Being a sports-savvy group of New Englanders, we Brightleaf folks pay attention to goings-on around the Red Sox clubhouse. Like most people here, we were beside ourselves in 2004, thrilled to be thrilled again in 2007, and in 2011, we felt like the “25 guys, 25 taxis” team was making a resurgence. Needless to say, it was disappointing.

Now turn to 2012. At this time, the Sox are in last place in the AL East, with a record of 12-19. The long streak of Red Sox game sellouts is in jeopardy. According to WBUR, you can now sit in the 8th row of the Fenway grandstand for about $4. Why? Well, late last season, when Boston got mad at a bunch of Sox players for eating chicken and beer in the clubhouse during games, the Sox promised to clean house. But in April, with a new manager in tow, the situation only seemed to get worse. And when Josh Beckett hurt his back playing golf on a team day off, which caused him to give up 7 runs in 3 innings last night, his response was “I spend my off days the way I want to spend them…my off day is my off day.”_

So what does this have to do with the legal industry? Plenty. When you hear people talk about the Red Sox now, you hear statements like,  “they don’t deserve to win” or “they don’t seem to care.” Loosely translated, the Red Sox are not listening to their fans. They’re not acting like they care that people invest their time and money to watch them and cheer them on. They’re not fostering a good relationship with the people who keep them employed.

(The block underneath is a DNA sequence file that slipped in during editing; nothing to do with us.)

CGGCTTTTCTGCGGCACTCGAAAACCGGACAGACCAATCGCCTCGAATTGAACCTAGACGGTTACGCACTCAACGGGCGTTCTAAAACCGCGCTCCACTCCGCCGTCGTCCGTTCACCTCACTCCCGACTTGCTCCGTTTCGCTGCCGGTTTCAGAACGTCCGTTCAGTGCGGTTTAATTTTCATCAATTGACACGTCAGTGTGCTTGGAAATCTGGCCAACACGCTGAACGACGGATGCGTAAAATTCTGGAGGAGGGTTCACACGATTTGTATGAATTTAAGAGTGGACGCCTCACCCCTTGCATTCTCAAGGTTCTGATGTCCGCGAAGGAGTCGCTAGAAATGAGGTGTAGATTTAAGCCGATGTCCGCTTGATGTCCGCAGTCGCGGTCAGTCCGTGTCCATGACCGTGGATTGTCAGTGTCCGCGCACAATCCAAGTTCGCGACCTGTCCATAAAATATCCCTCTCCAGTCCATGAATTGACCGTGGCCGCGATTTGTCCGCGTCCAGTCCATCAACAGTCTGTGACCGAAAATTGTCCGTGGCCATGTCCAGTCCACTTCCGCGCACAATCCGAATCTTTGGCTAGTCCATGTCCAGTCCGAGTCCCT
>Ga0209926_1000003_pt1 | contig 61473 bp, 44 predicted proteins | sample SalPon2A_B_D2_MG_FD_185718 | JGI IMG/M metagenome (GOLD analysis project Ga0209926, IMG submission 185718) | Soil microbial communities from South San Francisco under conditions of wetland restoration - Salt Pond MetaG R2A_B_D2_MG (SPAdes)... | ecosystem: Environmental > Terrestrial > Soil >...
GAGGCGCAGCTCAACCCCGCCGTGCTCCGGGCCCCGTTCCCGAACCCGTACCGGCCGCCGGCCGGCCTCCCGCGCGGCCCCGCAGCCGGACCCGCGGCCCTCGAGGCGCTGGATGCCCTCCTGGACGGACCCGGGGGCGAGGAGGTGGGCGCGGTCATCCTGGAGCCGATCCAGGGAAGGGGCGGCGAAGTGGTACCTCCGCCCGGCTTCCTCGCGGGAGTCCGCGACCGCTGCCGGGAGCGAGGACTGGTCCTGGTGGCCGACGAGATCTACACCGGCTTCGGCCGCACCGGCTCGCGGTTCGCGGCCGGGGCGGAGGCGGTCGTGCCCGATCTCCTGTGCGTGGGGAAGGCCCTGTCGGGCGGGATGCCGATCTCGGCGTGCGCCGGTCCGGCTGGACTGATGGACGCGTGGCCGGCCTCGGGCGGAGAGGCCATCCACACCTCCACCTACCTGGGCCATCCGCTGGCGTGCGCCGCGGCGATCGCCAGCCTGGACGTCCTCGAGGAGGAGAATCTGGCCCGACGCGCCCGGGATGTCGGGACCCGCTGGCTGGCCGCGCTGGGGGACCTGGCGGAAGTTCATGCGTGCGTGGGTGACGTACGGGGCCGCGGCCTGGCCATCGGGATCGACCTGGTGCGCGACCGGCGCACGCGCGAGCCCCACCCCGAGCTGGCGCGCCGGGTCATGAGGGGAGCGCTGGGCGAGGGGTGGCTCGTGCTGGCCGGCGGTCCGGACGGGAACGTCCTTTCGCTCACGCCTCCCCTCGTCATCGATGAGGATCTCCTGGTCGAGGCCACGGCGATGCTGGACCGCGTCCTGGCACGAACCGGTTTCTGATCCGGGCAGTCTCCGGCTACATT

Lawyers have been struggling with this same issue for years. Survey after survey has identified gaps between general counsels’ needs and what lawyers deliver. The two sides always seem to talk past each other, and lawyers can improve this situation by doing a few simple things. Here they are:

1. Start a conversation – It sounds so simple, and it is. Talk to your clients about what they value, what value you propose to bring to the table, and come to an understanding on how you’ll meet in the middle.

2. Start figuring out how you make money – Look critically at where your costs are and how you can package services in a way that brings you profit and your clients value.

3. Use the tools that are available to you – Billing software, e-discovery, and document automation all help cut the cost of non-legal work that clients have been forced to pay lawyers to do. Cutting these costs will help clients feel better about their bills and help lawyers spend more time doing work they enjoy.

See? Now if the Red Sox would just act like a forward-thinking law firm, the city of Boston would be a much happier place!